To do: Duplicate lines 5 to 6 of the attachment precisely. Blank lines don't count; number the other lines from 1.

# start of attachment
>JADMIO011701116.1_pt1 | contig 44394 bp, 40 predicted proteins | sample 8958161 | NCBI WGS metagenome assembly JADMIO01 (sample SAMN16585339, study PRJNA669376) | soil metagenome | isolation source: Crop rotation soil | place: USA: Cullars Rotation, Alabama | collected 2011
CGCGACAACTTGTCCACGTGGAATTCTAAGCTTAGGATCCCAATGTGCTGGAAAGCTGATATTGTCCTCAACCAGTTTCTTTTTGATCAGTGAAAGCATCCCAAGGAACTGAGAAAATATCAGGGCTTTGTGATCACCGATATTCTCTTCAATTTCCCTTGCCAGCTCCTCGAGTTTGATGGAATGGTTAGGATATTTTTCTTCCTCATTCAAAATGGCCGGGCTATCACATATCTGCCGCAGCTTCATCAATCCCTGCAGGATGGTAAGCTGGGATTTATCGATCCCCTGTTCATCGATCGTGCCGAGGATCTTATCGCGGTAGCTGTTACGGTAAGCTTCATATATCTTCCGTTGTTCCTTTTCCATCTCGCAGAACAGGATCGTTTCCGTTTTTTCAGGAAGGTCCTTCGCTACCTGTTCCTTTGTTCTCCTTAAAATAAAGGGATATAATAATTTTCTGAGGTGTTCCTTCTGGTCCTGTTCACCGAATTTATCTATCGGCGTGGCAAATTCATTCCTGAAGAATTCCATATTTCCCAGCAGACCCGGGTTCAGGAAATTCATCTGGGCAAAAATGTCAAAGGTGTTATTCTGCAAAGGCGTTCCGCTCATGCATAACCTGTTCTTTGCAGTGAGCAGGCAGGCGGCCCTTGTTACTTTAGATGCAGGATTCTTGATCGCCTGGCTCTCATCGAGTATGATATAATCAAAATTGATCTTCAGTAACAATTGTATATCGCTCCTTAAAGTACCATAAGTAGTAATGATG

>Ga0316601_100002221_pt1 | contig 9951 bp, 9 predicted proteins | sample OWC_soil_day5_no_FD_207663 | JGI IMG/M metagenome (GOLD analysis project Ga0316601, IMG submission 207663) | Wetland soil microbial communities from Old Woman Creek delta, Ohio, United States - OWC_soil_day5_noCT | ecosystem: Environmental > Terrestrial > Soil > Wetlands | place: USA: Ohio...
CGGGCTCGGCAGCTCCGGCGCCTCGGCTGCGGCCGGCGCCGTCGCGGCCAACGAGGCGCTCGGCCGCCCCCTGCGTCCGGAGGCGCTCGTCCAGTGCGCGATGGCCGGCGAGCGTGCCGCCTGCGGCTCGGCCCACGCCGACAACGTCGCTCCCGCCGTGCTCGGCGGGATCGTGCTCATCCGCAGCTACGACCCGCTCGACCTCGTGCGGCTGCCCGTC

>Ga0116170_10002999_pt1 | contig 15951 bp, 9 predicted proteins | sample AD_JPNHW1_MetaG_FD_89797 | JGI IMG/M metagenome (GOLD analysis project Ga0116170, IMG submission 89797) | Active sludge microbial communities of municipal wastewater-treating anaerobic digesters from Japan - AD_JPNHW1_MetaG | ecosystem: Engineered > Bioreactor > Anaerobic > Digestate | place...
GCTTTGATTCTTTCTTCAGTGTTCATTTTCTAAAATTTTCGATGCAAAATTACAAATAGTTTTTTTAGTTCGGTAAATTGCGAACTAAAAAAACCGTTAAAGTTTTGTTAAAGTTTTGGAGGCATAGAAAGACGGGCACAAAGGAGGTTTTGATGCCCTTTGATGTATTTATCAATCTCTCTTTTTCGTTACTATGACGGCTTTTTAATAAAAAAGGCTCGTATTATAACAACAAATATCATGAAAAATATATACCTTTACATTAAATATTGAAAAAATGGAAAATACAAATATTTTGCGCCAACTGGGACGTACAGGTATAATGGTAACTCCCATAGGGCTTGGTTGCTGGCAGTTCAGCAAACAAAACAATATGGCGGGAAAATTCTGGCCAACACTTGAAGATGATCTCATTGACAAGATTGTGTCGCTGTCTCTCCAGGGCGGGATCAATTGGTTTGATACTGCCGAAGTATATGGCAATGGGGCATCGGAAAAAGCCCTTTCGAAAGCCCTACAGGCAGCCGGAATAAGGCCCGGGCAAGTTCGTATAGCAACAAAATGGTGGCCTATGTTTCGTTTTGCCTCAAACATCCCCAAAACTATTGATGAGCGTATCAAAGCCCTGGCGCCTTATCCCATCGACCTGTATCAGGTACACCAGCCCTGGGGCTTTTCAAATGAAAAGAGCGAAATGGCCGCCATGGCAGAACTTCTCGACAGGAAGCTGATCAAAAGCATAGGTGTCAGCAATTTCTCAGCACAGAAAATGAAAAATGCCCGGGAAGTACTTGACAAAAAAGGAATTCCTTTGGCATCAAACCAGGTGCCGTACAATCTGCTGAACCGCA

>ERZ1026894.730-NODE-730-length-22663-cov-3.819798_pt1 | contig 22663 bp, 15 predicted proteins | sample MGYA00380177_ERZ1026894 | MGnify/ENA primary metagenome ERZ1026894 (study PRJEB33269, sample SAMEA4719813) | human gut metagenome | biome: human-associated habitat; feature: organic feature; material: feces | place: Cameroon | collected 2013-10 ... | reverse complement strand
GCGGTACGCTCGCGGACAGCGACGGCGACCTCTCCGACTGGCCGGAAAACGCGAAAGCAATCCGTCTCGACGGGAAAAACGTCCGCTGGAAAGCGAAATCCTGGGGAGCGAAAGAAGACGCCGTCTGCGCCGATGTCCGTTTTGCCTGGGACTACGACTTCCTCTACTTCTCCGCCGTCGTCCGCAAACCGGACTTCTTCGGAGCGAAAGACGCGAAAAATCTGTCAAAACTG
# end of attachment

>Ga0116170_10002999_pt1 | contig 15951 bp, 9 predicted proteins | sample AD_JPNHW1_MetaG_FD_89797 | JGI IMG/M metagenome (GOLD analysis project Ga0116170, IMG submission 89797) | Active sludge microbial communities of municipal wastewater-treating anaerobic digesters from Japan - AD_JPNHW1_MetaG | ecosystem: Engineered > Bioreactor > Anaerobic > Digestate | place...
GCTTTGATTCTTTCTTCAGTGTTCATTTTCTAAAATTTTCGATGCAAAATTACAAATAGTTTTTTTAGTTCGGTAAATTGCGAACTAAAAAAACCGTTAAAGTTTTGTTAAAGTTTTGGAGGCATAGAAAGACGGGCACAAAGGAGGTTTTGATGCCCTTTGATGTATTTATCAATCTCTCTTTTTCGTTACTATGACGGCTTTTTAATAAAAAAGGCTCGTATTATAACAACAAATATCATGAAAAATATATACCTTTACATTAAATATTGAAAAAATGGAAAATACAAATATTTTGCGCCAACTGGGACGTACAGGTATAATGGTAACTCCCATAGGGCTTGGTTGCTGGCAGTTCAGCAAACAAAACAATATGGCGGGAAAATTCTGGCCAACACTTGAAGATGATCTCATTGACAAGATTGTGTCGCTGTCTCTCCAGGGCGGGATCAATTGGTTTGATACTGCCGAAGTATATGGCAATGGGGCATCGGAAAAAGCCCTTTCGAAAGCCCTACAGGCAGCCGGAATAAGGCCCGGGCAAGTTCGTATAGCAACAAAATGGTGGCCTATGTTTCGTTTTGCCTCAAACATCCCCAAAACTATTGATGAGCGTATCAAAGCCCTGGCGCCTTATCCCATCGACCTGTATCAGGTACACCAGCCCTGGGGCTTTTCAAATGAAAAGAGCGAAATGGCCGCCATGGCAGAACTTCTCGACAGGAAGCTGATCAAAAGCATAGGTGTCAGCAATTTCTCAGCACAGAAAATGAAAAATGCCCGGGAAGTACTTGACAAAAAAGGAATTCCTTTGGCATCAAACCAGGTGCCGTACAATCTGCTGAACCGCA